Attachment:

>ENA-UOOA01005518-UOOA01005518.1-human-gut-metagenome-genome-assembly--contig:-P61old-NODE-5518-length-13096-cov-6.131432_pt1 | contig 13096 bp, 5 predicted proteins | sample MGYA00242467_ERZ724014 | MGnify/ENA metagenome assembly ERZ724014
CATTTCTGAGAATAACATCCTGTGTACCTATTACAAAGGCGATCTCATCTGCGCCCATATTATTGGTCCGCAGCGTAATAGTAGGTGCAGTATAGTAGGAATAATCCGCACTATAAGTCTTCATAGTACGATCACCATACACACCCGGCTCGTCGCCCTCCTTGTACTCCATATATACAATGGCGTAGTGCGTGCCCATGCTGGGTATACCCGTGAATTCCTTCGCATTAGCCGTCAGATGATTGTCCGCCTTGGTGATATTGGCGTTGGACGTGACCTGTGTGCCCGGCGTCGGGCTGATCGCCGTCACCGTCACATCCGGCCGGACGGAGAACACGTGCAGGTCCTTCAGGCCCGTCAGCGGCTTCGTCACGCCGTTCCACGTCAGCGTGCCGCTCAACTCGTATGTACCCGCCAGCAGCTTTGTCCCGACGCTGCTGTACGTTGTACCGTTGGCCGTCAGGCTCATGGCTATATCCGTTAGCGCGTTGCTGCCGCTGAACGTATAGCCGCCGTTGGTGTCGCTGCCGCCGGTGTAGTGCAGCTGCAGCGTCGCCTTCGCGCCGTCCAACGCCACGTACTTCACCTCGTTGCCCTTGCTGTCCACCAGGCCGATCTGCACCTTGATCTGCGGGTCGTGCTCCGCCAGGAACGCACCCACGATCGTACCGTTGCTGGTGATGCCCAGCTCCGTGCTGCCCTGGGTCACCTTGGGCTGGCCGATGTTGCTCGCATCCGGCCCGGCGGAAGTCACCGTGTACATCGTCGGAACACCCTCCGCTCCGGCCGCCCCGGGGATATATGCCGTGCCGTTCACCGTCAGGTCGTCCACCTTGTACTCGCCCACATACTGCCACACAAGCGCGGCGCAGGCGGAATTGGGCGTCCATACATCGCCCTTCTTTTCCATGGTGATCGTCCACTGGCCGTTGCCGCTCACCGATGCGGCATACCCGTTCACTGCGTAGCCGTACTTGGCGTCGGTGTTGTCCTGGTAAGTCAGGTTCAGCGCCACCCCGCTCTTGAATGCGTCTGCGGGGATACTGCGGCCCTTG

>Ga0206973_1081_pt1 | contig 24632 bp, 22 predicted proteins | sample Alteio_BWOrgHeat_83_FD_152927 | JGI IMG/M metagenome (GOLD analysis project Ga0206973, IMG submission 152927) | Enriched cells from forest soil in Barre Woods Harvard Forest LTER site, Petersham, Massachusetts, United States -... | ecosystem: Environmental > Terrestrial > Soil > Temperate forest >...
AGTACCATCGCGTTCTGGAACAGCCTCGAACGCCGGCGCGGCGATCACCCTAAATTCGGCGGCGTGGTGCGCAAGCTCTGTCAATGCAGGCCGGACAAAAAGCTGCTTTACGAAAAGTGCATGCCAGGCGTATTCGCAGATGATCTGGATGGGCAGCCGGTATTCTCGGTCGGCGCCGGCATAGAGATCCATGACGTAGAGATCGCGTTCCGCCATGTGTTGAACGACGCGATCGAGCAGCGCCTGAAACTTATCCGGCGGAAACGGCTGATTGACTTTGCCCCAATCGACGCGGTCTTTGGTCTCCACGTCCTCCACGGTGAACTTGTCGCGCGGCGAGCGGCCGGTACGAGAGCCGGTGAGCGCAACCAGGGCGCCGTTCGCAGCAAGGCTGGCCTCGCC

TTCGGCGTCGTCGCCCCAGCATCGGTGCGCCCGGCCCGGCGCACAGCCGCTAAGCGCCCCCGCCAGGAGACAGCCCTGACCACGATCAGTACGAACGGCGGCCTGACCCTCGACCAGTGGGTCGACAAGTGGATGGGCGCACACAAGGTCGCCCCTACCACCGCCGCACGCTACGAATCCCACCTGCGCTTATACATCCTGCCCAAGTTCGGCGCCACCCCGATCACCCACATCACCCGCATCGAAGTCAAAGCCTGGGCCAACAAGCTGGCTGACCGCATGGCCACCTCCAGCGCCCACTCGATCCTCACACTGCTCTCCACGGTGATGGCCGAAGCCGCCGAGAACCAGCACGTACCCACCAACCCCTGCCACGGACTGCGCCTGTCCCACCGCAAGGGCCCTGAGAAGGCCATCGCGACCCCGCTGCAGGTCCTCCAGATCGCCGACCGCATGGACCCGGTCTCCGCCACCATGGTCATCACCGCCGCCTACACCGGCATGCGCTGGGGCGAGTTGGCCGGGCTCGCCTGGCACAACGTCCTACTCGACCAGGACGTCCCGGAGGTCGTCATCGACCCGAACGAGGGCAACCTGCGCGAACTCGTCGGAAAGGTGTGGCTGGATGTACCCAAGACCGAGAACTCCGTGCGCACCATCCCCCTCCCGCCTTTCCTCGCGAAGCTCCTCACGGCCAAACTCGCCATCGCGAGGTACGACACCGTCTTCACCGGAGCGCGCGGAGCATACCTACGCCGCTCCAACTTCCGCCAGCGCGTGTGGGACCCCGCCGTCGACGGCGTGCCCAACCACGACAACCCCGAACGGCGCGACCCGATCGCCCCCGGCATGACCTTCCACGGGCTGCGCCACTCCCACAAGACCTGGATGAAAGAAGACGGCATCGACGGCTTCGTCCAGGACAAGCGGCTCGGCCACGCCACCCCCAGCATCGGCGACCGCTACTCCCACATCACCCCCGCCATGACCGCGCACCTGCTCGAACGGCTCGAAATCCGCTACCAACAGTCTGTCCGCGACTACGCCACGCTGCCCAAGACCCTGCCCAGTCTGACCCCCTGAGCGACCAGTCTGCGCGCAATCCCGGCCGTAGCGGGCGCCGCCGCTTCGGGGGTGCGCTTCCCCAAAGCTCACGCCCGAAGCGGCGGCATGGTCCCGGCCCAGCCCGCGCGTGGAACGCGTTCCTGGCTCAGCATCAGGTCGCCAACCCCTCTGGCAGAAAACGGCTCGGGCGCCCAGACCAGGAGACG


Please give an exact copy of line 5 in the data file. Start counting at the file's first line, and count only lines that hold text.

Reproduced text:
TTCGGCGTCGTCGCCCCAGCATCGGTGCGCCCGGCCCGGCGCACAGCCGCTAAGCGCCCCCGCCAGGAGACAGCCCTGACCACGATCAGTACGAACGGCGGCCTGACCCTCGACCAGTGGGTCGACAAGTGGATGGGCGCACACAAGGTCGCCCCTACCACCGCCGCACGCTACGAATCCCACCTGCGCTTATACATCCTGCCCAAGTTCGGCGCCACCCCGATCACCCACATCACCCGCATCGAAGTCAAAGCCTGGGCCAACAAGCTGGCTGACCGCATGGCCACCTCCAGCGCCCACTCGATCCTCACACTGCTCTCCACGGTGATGGCCGAAGCCGCCGAGAACCAGCACGTACCCACCAACCCCTGCCACGGACTGCGCCTGTCCCACCGCAAGGGCCCTGAGAAGGCCATCGCGACCCCGCTGCAGGTCCTCCAGATCGCCGACCGCATGGACCCGGTCTCCGCCACCATGGTCATCACCGCCGCCTACACCGGCATGCGCTGGGGCGAGTTGGCCGGGCTCGCCTGGCACAACGTCCTACTCGACCAGGACGTCCCGGAGGTCGTCATCGACCCGAACGAGGGCAACCTGCGCGAACTCGTCGGAAAGGTGTGGCTGGATGTACCCAAGACCGAGAACTCCGTGCGCACCATCCCCCTCCCGCCTTTCCTCGCGAAGCTCCTCACGGCCAAACTCGCCATCGCGAGGTACGACACCGTCTTCACCGGAGCGCGCGGAGCATACCTACGCCGCTCCAACTTCCGCCAGCGCGTGTGGGACCCCGCCGTCGACGGCGTGCCCAACCACGACAACCCCGAACGGCGCGACCCGATCGCCCCCGGCATGACCTTCCACGGGCTGCGCCACTCCCACAAGACCTGGATGAAAGAAGACGGCATCGACGGCTTCGTCCAGGACAAGCGGCTCGGCCACGCCACCCCCAGCATCGGCGACCGCTACTCCCACATCACCCCCGCCATGACCGCGCACCTGCTCGAACGGCTCGAAATCCGCTACCAACAGTCTGTCCGCGACTACGCCACGCTGCCCAAGACCCTGCCCAGTCTGACCCCCTGAGCGACCAGTCTGCGCGCAATCCCGGCCGTAGCGGGCGCCGCCGCTTCGGGGGTGCGCTTCCCCAAAGCTCACGCCCGAAGCGGCGGCATGGTCCCGGCCCAGCCCGCGCGTGGAACGCGTTCCTGGCTCAGCATCAGGTCGCCAACCCCTCTGGCAGAAAACGGCTCGGGCGCCCAGACCAGGAGACG